SAPPORO, HOKKAIDO, JAPAN

Tyler Engel

Sapporo Quick Facts

  • Sapporo boasts a population of about 1.9 million

  • Sapporo is sparsely populated. It is located in Haikkido prefect which has 20% of the national land, but only 4% of the national population.

  • Due to being one of Japan’s more rural cities the population is “greying” (getting older) as young people emigrate to cities. Sapporo’s population drops by 0.35% every year.

  • Sapporo has warm rainy summers (average high of 77F) and cold freezing winters (average low of -1F).

  • 60% of Sapporo is covered in green spaces (or snow for 130 days a year).

  • Sapporos total size is 696 s/miles with 352 s/m devoted to city planning, 155 s/m devoted to urban promotion, and 196 s/m devoted to urban control.

HISTORY

Sapporo was first founded in 1868. It is built in a flat, extremely fertile part of Hokkaido that was retained as agricultural land for many centuries due to its difficulty to defend. In 1880 the city commissioners started consciously designing and maintaining green spaces into the city plan. Since Sapporo has harsh winters it was imperative they leave enough room in the city to move snow to in the colder months. Sapporo is laid out in a grid fashion with Odori park intersecting the middle. Odori park, Sapporo’s most prominent green space, was originally built in the 1870’s as a firebreak. Throughout the early 1900’s it was used as potato farm and a landfill for snow and trash. It wasn’t until the 1950’s that Sapporo decided to remove the landfill and return it to a green space, which now boasts more 188 hectares of green space. In the late 1970’s Sapporo introduced the idea of the “green belt” or a continuous line of vegetation that surrounds the city. Without the use of statutes or enforcement Sapporo has been able to motivate its citizens and businesses to adapt as many green spaces as possible into the city. Sapporo’s Hokkaido University has intentionally aggressively vegetated its campus in order to obscure views of the rest of the city. Sapporo also is home to Maruyama park, a Shinto shrine that boasts 6 hectares of completely virgin forests meticulously maintained by monks for centuries.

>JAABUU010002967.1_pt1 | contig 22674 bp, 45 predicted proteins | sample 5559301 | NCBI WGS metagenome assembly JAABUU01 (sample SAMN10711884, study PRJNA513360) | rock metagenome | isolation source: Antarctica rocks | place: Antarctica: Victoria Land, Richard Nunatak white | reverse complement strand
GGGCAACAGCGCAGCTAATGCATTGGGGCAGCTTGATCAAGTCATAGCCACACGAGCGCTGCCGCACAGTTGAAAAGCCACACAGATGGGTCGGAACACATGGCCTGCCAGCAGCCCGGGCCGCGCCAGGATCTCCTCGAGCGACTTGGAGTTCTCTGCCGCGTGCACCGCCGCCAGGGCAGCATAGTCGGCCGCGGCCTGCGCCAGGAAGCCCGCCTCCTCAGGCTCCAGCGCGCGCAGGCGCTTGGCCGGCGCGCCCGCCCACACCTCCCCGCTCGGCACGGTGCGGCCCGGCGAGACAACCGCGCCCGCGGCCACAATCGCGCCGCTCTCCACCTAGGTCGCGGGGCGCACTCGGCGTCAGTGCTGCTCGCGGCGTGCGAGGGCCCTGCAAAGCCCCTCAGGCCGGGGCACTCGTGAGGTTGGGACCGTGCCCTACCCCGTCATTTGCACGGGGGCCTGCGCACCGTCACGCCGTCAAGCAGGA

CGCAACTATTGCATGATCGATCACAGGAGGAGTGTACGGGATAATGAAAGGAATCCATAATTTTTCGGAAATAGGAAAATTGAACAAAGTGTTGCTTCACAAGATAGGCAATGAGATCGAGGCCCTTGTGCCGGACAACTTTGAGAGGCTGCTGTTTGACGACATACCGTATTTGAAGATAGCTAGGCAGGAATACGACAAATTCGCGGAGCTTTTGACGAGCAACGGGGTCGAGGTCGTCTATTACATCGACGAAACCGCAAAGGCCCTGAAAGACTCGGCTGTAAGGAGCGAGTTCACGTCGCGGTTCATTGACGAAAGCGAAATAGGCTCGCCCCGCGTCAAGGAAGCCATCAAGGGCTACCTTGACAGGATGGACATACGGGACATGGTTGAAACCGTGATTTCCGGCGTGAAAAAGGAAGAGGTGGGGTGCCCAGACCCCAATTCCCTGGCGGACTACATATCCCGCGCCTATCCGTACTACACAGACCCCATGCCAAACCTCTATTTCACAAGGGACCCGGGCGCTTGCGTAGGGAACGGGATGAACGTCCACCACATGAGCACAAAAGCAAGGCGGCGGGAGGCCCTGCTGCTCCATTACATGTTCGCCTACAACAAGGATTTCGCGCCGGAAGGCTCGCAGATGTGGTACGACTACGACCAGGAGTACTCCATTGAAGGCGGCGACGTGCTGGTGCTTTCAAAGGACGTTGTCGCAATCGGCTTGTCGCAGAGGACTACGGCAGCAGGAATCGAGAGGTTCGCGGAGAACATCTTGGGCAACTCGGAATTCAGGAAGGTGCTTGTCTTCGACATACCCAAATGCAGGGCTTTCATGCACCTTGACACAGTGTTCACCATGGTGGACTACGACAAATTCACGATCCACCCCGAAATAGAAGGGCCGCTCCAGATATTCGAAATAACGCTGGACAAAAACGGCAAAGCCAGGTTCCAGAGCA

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Public Use

During the allied occupation of Japan post WWII western forces occupied and controlled most public utilities, food shortages became increasingly common and small-scale farming became a way of life for the residents of Sapporo. This cultural attraction to small scale farming has remained, making Sapporo completely food positive, with a sufficiency rate of 208%. According to a public opinion survey (the government conducts these yearly) 90% of residents are committed to lowering their electricity consumption and carbon footprint. Sapporo boasts 3650 hectares of green space per 100,000 people.
Sapporo’s flat grid like layout make planning easy.
The city also boasts a public bike rental system and a rubber tired eco subway that reduces carbon emissions and noise pollution.
The city also boasts a public bike rental system and a rubber tired eco subway that reduces carbon emissions and noise pollution.

STORMWATER RUNOFF AND WASTE MANAGEMENT

Sapporo has an incredibly efficient waste management system. 86% of waste is incinerated and used to create electricity.  The remainder is sent to landfills. This is accomplished by a sophisticated recycling program. Waste removal is free in Sapporo. All recycled material will be collected from bins free of charge, however each citizen is only given two trashbags per month that the city will send to the landfill, beyond those two trash bags the citizen is responsible for paying any needed fees to dispose of trash that cannot be recycled.